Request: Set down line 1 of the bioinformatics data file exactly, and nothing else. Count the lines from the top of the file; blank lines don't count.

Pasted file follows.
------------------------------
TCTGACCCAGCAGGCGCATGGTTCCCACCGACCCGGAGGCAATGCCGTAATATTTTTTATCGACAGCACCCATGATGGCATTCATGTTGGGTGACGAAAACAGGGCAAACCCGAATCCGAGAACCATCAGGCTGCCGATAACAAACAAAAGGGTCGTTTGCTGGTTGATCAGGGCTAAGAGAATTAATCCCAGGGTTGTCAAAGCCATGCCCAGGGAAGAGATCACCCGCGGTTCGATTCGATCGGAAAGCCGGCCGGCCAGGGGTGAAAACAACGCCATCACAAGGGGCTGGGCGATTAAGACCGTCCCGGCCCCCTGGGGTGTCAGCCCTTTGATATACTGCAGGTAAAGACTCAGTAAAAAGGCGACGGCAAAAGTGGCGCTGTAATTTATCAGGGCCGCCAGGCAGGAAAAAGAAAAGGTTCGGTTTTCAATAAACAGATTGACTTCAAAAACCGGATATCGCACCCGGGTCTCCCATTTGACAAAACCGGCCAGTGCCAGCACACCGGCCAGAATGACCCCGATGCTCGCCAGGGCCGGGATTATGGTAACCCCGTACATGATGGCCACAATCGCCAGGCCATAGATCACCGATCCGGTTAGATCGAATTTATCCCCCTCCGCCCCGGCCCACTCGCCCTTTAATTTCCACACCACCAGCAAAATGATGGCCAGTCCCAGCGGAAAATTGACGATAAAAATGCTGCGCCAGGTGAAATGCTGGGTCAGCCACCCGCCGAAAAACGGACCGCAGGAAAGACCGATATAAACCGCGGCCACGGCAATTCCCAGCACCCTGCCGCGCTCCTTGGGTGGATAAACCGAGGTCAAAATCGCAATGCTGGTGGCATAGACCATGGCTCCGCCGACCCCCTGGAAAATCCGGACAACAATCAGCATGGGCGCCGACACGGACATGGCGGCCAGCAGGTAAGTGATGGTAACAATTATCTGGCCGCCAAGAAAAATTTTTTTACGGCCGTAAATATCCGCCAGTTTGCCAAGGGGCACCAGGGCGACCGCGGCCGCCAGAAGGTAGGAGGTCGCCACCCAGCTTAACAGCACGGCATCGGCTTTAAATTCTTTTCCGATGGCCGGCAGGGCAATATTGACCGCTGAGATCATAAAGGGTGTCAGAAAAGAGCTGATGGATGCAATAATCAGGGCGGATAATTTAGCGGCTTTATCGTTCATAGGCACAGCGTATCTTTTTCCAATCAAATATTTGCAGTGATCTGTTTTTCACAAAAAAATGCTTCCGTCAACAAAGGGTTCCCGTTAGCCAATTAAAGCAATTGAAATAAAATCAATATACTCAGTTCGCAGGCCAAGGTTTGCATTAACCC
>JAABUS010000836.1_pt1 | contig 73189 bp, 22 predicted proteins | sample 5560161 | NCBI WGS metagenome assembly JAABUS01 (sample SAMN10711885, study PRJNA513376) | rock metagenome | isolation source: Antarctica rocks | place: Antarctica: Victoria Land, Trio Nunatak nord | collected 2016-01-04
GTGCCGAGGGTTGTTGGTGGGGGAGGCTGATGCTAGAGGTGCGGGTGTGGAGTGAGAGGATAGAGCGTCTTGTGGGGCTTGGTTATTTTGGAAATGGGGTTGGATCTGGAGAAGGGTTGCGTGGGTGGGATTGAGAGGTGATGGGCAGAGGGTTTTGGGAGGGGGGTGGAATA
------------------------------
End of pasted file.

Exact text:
TCTGACCCAGCAGGCGCATGGTTCCCACCGACCCGGAGGCAATGCCGTAATATTTTTTATCGACAGCACCCATGATGGCATTCATGTTGGGTGACGAAAACAGGGCAAACCCGAATCCGAGAACCATCAGGCTGCCGATAACAAACAAAAGGGTCGTTTGCTGGTTGATCAGGGCTAAGAGAATTAATCCCAGGGTTGTCAAAGCCATGCCCAGGGAAGAGATCACCCGCGGTTCGATTCGATCGGAAAGCCGGCCGGCCAGGGGTGAAAACAACGCCATCACAAGGGGCTGGGCGATTAAGACCGTCCCGGCCCCCTGGGGTGTCAGCCCTTTGATATACTGCAGGTAAAGACTCAGTAAAAAGGCGACGGCAAAAGTGGCGCTGTAATTTATCAGGGCCGCCAGGCAGGAAAAAGAAAAGGTTCGGTTTTCAATAAACAGATTGACTTCAAAAACCGGATATCGCACCCGGGTCTCCCATTTGACAAAACCGGCCAGTGCCAGCACACCGGCCAGAATGACCCCGATGCTCGCCAGGGCCGGGATTATGGTAACCCCGTACATGATGGCCACAATCGCCAGGCCATAGATCACCGATCCGGTTAGATCGAATTTATCCCCCTCCGCCCCGGCCCACTCGCCCTTTAATTTCCACACCACCAGCAAAATGATGGCCAGTCCCAGCGGAAAATTGACGATAAAAATGCTGCGCCAGGTGAAATGCTGGGTCAGCCACCCGCCGAAAAACGGACCGCAGGAAAGACCGATATAAACCGCGGCCACGGCAATTCCCAGCACCCTGCCGCGCTCCTTGGGTGGATAAACCGAGGTCAAAATCGCAATGCTGGTGGCATAGACCATGGCTCCGCCGACCCCCTGGAAAATCCGGACAACAATCAGCATGGGCGCCGACACGGACATGGCGGCCAGCAGGTAAGTGATGGTAACAATTATCTGGCCGCCAAGAAAAATTTTTTTACGGCCGTAAATATCCGCCAGTTTGCCAAGGGGCACCAGGGCGACCGCGGCCGCCAGAAGGTAGGAGGTCGCCACCCAGCTTAACAGCACGGCATCGGCTTTAAATTCTTTTCCGATGGCCGGCAGGGCAATATTGACCGCTGAGATCATAAAGGGTGTCAGAAAAGAGCTGATGGATGCAATAATCAGGGCGGATAATTTAGCGGCTTTATCGTTCATAGGCACAGCGTATCTTTTTCCAATCAAATATTTGCAGTGATCTGTTTTTCACAAAAAAATGCTTCCGTCAACAAAGGGTTCCCGTTAGCCAATTAAAGCAATTGAAATAAAATCAATATACTCAGTTCGCAGGCCAAGGTTTGCATTAACCC